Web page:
Many Congressional Democrats are no doubt embarrassed and vengeful over having been turned into cowering, world’s fanciest gas mask-wearing deserters on January 6 – these people control the legislative docket and they want Trump to look afraid now. That would be a self-centered and over-emotional reaction, but why should we ascribe self-sacrifice for the well-being of the nation among the virtues of Congressional Democrats?
The Capitol Hill protest did make many Democrats even more dead-set on getting Trump out: Despite being elected president once and narrowly winning re-election – or rather, precisely because of this electoral success – Democrats want to try and ensure that Trump cannot run in 2024, and a Senate conviction would bar Trump from ever holding public office again. Again, they are deluded by endless MSM spin if they think they have a realistic chance of turning so many Republicans.
Those are two plausible motivations for the Senate trial, but they are not sufficiently convincing.
How elite Democrats gain from a trial, but America loses (unless a 3rd party truly sprouts)
There seem to be so many tiny groups which gain in the many instances where one reads “but America loses”? Thirty million Americans file for unemployment in 2020 – the S&P 500 gains $14 trillion in value over the same timeframe (up 16% annually). Four hundred thousand Americans die from coronavirus – the first vaccine announced only two days after Joe Biden prematurely declares victory, allowing Biden to change the media focus from his divisive and promise-backtracking early declaration.
By forcing a trial in the Senate Democrats seem to think they can win big by playing “divide and conquer” or even just “divide and divide”.
In the latter scenario Democrats certainly gain by forcing Congressional Republicans to openly divide themselves into pro- and anti-Trump factions, which will necessarily be revealed during the Senate vote on the 2nd impeachment. That vote will be like the 2003 Iraq War vote for Democrats (but only if we falsely imagine today’s Democrats to actually be an anti-war party anymore). If nothing else is gained for elite Democrats – who happily watched households crumble and workers go hungry until after Biden’s election to finally become willing to negotiate a second, paltry household stimulus – a Republican Party distracted by squabbles, and thus open to being bought into defection on certain key votes, is enough reason to waste everyone’s time with a Senate show trial.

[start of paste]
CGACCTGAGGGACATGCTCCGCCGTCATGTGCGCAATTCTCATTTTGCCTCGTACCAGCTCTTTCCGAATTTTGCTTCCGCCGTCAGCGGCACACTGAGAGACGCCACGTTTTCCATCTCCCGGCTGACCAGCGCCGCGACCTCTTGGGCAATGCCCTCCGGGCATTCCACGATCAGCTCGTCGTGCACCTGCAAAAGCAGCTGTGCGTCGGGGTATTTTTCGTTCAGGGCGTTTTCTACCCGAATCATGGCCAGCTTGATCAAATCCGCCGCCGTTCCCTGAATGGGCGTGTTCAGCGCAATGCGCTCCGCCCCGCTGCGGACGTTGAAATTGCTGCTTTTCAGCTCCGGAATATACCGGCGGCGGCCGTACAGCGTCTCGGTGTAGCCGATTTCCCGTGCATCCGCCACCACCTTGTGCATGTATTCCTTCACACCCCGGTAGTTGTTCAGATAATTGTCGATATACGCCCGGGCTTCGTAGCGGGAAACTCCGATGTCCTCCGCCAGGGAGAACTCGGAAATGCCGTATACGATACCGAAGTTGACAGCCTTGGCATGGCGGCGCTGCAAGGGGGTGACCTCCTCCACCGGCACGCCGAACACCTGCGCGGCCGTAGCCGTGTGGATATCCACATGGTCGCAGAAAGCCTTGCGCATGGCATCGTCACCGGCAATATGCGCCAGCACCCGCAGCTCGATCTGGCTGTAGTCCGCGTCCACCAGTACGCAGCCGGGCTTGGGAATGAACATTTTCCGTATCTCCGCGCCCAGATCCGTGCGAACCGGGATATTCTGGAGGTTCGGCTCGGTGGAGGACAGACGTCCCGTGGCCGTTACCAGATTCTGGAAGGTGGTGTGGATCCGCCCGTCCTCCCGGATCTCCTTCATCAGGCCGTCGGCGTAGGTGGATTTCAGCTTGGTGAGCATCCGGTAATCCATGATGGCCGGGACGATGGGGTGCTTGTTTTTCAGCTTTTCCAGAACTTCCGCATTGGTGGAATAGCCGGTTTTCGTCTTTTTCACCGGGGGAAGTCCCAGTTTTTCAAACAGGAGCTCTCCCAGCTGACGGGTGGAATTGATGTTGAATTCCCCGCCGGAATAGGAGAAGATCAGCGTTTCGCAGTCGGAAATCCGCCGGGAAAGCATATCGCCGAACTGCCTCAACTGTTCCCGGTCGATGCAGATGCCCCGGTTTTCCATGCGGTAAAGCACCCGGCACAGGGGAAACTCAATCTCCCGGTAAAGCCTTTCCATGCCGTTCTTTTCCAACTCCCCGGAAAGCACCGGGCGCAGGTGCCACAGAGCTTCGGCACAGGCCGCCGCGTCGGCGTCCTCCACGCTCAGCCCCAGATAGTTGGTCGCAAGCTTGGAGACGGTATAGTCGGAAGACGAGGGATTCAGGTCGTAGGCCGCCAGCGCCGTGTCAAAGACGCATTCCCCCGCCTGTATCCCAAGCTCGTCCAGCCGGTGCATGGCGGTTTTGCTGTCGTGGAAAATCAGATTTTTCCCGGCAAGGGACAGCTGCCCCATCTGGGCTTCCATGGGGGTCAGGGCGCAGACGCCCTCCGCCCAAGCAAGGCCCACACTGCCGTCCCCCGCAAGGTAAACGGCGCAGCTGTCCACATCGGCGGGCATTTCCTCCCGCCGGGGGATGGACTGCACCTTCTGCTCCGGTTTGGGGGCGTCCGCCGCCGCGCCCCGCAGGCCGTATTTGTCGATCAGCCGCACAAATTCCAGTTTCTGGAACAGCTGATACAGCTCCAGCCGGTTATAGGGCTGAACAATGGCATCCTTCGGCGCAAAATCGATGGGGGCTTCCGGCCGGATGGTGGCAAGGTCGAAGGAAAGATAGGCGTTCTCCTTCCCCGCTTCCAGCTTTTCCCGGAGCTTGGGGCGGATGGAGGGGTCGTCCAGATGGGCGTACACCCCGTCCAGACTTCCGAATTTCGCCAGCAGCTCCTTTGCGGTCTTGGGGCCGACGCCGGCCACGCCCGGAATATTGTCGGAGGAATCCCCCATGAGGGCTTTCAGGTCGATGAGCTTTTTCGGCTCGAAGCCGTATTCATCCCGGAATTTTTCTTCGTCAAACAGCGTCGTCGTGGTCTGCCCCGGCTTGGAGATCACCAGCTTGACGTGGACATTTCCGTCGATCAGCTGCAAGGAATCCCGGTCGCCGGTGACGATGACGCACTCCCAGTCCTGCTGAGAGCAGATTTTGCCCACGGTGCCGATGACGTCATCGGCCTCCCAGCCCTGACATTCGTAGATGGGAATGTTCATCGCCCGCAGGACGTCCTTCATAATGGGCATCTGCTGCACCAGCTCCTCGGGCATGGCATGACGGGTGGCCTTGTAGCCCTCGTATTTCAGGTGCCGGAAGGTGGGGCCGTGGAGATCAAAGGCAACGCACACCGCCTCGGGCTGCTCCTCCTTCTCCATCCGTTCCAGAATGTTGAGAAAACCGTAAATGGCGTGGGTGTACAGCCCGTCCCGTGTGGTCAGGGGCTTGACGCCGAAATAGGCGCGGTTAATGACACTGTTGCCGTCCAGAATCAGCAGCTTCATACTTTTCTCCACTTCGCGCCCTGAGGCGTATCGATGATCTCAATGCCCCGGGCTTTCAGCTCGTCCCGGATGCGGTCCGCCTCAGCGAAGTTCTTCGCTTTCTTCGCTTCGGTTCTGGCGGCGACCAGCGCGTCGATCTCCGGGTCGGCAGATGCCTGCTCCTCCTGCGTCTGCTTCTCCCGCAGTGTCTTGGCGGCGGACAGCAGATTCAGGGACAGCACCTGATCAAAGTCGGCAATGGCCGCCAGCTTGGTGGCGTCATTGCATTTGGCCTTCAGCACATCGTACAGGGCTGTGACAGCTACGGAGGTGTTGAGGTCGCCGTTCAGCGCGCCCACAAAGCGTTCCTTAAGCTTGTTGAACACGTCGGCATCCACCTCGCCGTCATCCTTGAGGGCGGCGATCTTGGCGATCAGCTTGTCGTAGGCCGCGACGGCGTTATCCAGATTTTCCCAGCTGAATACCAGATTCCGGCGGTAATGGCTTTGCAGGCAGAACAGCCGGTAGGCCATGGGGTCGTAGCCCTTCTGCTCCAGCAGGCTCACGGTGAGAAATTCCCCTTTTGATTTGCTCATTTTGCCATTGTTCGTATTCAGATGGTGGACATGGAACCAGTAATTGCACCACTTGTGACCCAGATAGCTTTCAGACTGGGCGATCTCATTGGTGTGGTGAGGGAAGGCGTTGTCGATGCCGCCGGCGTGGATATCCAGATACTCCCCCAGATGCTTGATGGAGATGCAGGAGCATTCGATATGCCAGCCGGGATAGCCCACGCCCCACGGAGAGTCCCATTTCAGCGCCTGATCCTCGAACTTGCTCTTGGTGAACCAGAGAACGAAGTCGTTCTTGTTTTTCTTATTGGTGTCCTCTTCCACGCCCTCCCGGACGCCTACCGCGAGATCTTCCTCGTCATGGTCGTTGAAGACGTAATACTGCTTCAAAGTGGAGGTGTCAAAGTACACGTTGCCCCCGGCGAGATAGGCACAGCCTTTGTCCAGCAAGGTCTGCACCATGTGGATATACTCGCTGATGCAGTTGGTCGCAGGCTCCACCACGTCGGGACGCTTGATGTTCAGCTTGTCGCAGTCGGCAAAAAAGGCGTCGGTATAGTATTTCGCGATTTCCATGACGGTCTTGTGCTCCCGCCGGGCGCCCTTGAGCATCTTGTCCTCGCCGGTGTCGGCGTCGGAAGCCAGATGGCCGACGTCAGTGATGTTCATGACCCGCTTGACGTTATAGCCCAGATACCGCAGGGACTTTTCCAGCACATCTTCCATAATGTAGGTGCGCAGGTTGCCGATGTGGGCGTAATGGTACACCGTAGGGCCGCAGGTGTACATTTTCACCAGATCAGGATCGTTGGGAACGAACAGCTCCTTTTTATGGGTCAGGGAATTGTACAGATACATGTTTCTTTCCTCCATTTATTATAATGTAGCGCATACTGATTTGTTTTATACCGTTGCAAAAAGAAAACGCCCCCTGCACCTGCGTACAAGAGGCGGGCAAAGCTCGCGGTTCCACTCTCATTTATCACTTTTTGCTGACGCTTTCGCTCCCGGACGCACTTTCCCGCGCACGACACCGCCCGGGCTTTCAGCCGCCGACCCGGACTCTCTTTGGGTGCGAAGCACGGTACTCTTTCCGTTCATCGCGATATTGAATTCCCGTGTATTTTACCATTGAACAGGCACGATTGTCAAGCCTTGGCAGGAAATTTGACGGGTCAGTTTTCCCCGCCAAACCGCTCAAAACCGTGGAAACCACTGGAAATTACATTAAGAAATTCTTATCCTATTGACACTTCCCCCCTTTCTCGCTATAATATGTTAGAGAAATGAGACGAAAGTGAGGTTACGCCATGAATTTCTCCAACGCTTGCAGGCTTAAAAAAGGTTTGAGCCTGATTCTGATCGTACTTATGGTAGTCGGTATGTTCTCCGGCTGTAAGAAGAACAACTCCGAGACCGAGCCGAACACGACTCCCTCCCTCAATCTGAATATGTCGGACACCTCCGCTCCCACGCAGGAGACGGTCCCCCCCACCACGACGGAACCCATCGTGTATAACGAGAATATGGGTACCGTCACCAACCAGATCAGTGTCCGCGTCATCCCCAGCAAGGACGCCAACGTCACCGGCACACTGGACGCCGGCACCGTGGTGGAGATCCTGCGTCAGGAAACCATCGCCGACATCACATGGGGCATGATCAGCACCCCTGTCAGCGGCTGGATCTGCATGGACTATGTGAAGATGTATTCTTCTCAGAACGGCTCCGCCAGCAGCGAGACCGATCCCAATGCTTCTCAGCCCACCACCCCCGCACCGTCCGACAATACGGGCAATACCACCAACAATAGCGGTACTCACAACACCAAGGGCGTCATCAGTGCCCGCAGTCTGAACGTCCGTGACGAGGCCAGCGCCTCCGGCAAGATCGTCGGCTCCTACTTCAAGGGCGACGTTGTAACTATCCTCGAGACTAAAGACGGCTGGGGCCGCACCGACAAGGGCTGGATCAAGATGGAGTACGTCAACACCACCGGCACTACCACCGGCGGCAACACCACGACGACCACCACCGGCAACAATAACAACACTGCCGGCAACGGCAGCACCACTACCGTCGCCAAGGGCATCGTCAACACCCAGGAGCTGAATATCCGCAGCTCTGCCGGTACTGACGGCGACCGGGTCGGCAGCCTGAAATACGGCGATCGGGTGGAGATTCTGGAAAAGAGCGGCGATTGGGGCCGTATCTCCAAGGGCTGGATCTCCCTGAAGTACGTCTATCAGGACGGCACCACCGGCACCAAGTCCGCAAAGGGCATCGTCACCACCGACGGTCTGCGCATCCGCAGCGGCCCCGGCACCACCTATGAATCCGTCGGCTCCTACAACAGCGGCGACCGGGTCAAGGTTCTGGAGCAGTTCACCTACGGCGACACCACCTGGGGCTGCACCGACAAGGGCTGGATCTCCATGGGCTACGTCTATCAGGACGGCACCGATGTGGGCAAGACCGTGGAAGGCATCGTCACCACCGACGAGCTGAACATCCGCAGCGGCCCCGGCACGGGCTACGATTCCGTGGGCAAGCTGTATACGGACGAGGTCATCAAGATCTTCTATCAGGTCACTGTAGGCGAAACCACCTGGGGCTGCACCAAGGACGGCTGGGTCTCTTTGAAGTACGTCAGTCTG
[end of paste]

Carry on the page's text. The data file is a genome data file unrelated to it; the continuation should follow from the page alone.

The “divide and conquer” scenario is more worrying for national health, because the pro-War Democratic Party does like to conquer human beings: There are incredibly shocking efforts to blacklist, censor and seemingly criminalise Trump supporters. By forcing Trump’s Congressional supporters into the open Democrats will know exactly where to set their stigmatising sights. I cannot believe that Democrats are going to lead a multi-month, much less multi-year, “Trumperphobia” campaign, but I also couldn’t believe the 2016 Russophobia campaign lasted until even after the 2019 Mueller Report’s exoneration of Russia. Is it possible that Democrats are going to persist in their anti-Trumper cultural pogrom for years rather than honestly discuss America’s decline?
But the main question is: How deep is the American duopoly? Answer: the deepest and oldest in the world.
What if Democrats are actually trying to create a Republican Party division into two parties, with the Trumper faction defecting to a new “Patriot” or “America First” party? That would end the need for Democratic legislative majorities – all they’d need is a plurality (as in every other modern democracy).
Is it possible that Trump will actually undo America’s awful legislative duopoly and bring in a multi-party system? Like most good things Trump has done, this boon would be an unintended consequence of Trump’s actual political agenda.